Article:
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The theory of On-Balance Volume (OBV) was developed by Joe Granville and forms the basis of his timing system.
OBV is the cumulative total of advancing and declining volume. It is calculated by adding the daily volume to the cumulative total if the stock closes higher than the previous day, or subtracting it if the stock closes lower. (No change days are ignored.) Absolute values in OBV are meaningless, but a graph of OBV movement is very useful for spotting divergences in OBV and price.
Advance-Decline Volume (ADV) is a variation of OBV used when both advancing and declining volume are available for the same day. I know of no source of this type of detailed data for stocks; however, advancing and declining volume are reported daily for major exchanges. Decision Point calculates and tracks ADV for several major market and sector indexes.
Decision Point also tracks the individual stocks in the S&P 500, S&P 100, NASDAQ 100, and DJIA. At the end of the day the volume for advancing stocks is counted as advancing volume and volume for declining stocks is counted as declining volume. Then these numbers are combined to arrive at an aggregate OBV for the given market index.
Interpretation of OBV and ADV charts are the same, and further reference to OBV should be taken as a reference to ADV as well.
Divergences in price and OBV (also called non-confirmations) are important events which warn that a change of price trend is likely. An example of a negative divergence (which predicts lower prices to come) would be for the stock to hit a higher price high that is not confirmed by corresponding new high in OBV. A positive divergence (which predicts higher prices to come) occurs when a lower price low is accompanied by a higher low on the OBV chart. In these cases it can be said that volume is leading price, but this is not always the case.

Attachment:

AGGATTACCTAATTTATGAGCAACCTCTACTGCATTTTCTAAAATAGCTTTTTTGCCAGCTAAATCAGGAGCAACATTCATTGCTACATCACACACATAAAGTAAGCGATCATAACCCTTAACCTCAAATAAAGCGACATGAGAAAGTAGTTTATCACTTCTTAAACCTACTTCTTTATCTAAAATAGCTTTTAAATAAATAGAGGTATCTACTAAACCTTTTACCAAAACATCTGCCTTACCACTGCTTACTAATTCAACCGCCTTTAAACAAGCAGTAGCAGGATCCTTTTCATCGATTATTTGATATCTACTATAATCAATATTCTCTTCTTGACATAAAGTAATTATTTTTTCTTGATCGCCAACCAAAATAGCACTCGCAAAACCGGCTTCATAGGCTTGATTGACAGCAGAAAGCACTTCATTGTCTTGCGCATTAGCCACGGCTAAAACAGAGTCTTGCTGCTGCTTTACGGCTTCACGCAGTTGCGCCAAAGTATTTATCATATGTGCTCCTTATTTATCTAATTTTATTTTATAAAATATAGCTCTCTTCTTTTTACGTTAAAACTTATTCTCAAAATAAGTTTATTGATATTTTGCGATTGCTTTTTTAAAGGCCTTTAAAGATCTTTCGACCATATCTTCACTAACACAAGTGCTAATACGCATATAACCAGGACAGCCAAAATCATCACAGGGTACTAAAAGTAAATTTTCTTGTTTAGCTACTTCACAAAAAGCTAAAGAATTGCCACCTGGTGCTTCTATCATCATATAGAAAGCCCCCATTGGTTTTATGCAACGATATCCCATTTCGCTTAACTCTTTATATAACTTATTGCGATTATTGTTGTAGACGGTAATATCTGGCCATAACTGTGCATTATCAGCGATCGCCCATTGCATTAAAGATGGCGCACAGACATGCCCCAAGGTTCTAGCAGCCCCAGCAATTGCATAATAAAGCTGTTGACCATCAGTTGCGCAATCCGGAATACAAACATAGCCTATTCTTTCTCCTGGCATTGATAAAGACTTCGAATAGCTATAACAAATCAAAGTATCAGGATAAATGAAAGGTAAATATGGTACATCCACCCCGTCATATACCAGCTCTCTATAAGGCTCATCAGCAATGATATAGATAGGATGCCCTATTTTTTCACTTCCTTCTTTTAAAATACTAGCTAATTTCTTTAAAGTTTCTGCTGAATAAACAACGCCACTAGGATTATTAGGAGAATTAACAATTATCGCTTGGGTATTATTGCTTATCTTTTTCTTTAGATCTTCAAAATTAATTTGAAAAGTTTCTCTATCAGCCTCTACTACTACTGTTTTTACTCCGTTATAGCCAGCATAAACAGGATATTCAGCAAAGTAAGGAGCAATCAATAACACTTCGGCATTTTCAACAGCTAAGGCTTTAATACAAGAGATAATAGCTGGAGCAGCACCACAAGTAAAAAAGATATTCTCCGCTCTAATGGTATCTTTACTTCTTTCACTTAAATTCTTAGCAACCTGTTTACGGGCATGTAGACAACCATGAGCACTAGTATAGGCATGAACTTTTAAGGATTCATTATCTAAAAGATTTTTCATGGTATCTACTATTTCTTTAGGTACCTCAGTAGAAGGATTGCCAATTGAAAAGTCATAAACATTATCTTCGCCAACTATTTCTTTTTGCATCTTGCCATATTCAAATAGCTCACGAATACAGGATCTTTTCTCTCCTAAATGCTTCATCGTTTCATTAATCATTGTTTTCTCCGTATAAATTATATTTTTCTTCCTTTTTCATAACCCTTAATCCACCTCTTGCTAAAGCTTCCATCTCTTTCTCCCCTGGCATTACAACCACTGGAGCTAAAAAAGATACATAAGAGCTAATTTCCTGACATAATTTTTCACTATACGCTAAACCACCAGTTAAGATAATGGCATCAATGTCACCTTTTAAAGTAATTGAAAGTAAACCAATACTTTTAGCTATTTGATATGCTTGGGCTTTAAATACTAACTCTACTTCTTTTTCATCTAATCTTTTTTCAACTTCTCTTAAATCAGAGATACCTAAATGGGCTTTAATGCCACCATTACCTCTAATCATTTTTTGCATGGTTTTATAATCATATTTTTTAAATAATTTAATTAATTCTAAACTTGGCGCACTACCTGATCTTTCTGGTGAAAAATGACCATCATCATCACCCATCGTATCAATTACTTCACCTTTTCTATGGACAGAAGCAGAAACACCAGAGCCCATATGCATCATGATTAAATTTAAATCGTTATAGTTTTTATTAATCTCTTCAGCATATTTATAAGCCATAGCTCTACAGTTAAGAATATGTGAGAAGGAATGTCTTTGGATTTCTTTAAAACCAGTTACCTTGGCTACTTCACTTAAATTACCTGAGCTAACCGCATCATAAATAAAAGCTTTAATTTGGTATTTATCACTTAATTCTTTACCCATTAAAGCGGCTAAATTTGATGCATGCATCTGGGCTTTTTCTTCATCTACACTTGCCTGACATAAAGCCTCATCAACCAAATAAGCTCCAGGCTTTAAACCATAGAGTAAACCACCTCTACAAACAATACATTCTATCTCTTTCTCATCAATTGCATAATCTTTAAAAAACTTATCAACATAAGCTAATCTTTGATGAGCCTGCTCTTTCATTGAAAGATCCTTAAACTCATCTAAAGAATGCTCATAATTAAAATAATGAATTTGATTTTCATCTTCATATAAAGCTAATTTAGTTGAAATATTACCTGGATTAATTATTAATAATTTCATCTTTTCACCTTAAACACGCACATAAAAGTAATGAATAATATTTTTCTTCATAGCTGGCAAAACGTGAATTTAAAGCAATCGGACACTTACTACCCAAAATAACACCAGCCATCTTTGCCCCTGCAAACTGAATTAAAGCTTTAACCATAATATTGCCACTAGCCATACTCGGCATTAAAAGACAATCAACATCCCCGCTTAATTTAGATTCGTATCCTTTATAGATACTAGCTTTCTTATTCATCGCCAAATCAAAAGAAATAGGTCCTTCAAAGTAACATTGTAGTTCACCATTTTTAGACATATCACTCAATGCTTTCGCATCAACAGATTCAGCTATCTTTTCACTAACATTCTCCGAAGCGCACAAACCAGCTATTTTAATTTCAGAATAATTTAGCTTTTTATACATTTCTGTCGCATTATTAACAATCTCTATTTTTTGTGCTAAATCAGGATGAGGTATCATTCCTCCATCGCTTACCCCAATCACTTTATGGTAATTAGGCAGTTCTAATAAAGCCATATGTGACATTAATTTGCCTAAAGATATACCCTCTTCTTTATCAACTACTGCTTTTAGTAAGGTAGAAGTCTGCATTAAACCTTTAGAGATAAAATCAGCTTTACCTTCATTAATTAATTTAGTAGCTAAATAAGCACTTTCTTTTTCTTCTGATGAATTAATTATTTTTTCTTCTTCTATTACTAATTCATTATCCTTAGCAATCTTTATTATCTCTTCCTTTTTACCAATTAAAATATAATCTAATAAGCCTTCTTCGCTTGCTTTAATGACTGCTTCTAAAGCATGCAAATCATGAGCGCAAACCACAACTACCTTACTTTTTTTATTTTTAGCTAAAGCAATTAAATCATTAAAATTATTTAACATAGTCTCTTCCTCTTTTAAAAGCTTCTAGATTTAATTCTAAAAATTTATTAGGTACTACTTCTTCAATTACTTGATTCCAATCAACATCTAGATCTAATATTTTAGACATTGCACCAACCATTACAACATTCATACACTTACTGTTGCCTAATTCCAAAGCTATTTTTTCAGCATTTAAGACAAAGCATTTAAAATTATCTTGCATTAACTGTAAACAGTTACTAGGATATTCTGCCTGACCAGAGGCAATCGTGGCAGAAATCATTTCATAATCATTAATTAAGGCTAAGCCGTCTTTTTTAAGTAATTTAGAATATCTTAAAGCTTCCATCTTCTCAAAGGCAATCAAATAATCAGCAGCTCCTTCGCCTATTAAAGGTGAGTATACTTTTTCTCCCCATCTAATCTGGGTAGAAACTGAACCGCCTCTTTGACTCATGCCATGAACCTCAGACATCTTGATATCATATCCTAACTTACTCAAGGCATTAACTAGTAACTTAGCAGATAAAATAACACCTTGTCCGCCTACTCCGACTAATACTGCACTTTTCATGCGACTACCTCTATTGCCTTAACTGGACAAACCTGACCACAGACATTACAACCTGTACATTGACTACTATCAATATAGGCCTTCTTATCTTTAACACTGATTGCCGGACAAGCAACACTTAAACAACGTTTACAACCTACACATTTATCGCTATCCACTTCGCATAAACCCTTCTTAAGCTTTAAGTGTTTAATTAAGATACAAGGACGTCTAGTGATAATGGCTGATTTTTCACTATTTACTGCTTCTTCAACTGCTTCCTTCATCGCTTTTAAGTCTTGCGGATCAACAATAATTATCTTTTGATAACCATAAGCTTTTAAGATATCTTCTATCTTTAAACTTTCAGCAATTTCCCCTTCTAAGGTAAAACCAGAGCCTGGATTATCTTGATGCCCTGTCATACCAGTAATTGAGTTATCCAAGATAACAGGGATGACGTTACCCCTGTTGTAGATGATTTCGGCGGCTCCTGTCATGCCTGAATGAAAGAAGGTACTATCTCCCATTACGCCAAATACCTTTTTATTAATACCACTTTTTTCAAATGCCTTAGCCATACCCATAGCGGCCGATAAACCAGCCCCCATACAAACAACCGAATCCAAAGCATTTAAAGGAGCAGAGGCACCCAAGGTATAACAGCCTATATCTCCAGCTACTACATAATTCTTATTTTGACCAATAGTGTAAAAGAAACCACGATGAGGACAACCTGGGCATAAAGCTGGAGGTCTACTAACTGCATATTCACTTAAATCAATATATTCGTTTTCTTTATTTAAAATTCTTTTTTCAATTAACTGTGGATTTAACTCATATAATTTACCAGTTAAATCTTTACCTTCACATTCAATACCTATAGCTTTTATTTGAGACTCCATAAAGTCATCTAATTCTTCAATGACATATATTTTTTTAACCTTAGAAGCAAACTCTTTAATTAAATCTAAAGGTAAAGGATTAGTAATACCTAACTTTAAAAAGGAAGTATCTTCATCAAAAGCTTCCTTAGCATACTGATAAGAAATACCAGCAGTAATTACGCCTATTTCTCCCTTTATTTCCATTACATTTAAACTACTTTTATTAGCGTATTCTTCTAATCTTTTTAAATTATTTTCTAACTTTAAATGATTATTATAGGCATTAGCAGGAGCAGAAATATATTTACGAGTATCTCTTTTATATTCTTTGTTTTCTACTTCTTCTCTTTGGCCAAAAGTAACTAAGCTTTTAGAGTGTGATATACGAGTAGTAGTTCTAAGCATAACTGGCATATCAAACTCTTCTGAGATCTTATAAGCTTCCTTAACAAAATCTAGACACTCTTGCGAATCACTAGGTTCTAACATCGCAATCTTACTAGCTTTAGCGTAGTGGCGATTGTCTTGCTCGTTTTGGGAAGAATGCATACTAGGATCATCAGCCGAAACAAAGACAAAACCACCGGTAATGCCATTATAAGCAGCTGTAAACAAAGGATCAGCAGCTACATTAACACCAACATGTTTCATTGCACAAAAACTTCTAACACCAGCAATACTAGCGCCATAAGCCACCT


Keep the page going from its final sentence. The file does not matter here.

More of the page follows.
The divergences described above are associated with a drying up or decrease in volume commonly associated with price tops and bottoms; however, tops and bottoms can also be accompanied by high volume activity ("blow-off" tops and panic selling near bottoms). In this case, at a top you would observe a higher ADV top accompanied by a lower price top. At a bottom you would observe a lower OBV bottom accompanied by a higher price bottom. In these cases volume does not lead price as is generally accepted.
Simply stated, any OBV divergence near a top is considered negative and any OBV divergence near a bottom is considered positive.
The amount of time separating the divergence (the horizontal distance between the tops or bottoms) is also important. It is my observation that a separation of between two to 18 months (more or less) is the most significant.
Finally, let me caution you regarding extremely high volume days. Occasionally an event will occur that in a single day causes a stock to trade at volume levels that have no relationship to reality. This can cause massive divergences to occur, but it is my opinion that the data is now distorted and should be ignored.
NET ADVANCE-DECLINE VOLUME
The display of daily Net A-D Volume on the chart above highlights extreme (climactic) activity. When a large number of stocks are participating in a particular price move (up or down), we recognize that such high levels of participation are unsustainable and refer to it as a "climax".
There are two kinds of climaxes -- an initiation climax, which marks the beginning of a longer-term price move and an exhaustion climax, which marks the end of a price move. Both kinds of climax can be followed by some consolidation activity before the trend changes or continues.
Climactic indicator readings identify points at which the market is overbought or oversold, but they don't always mean that the trend is about to change directions.
DOLLAR-WEIGHTED A-D VOLUME
A variation of OBV is to calculate a dollar-weighted version. This is done by multiplying the daily volume of each stock in a given market index by the closing price, then adding (or subtracting, if the stock closes down) the result to the cumulative total for the index. Decision Point tracks daily dollar-weighted volume indexes for the S&P 500, S&P 100, NASDAQ 100, and Dow Jones Industrial Average.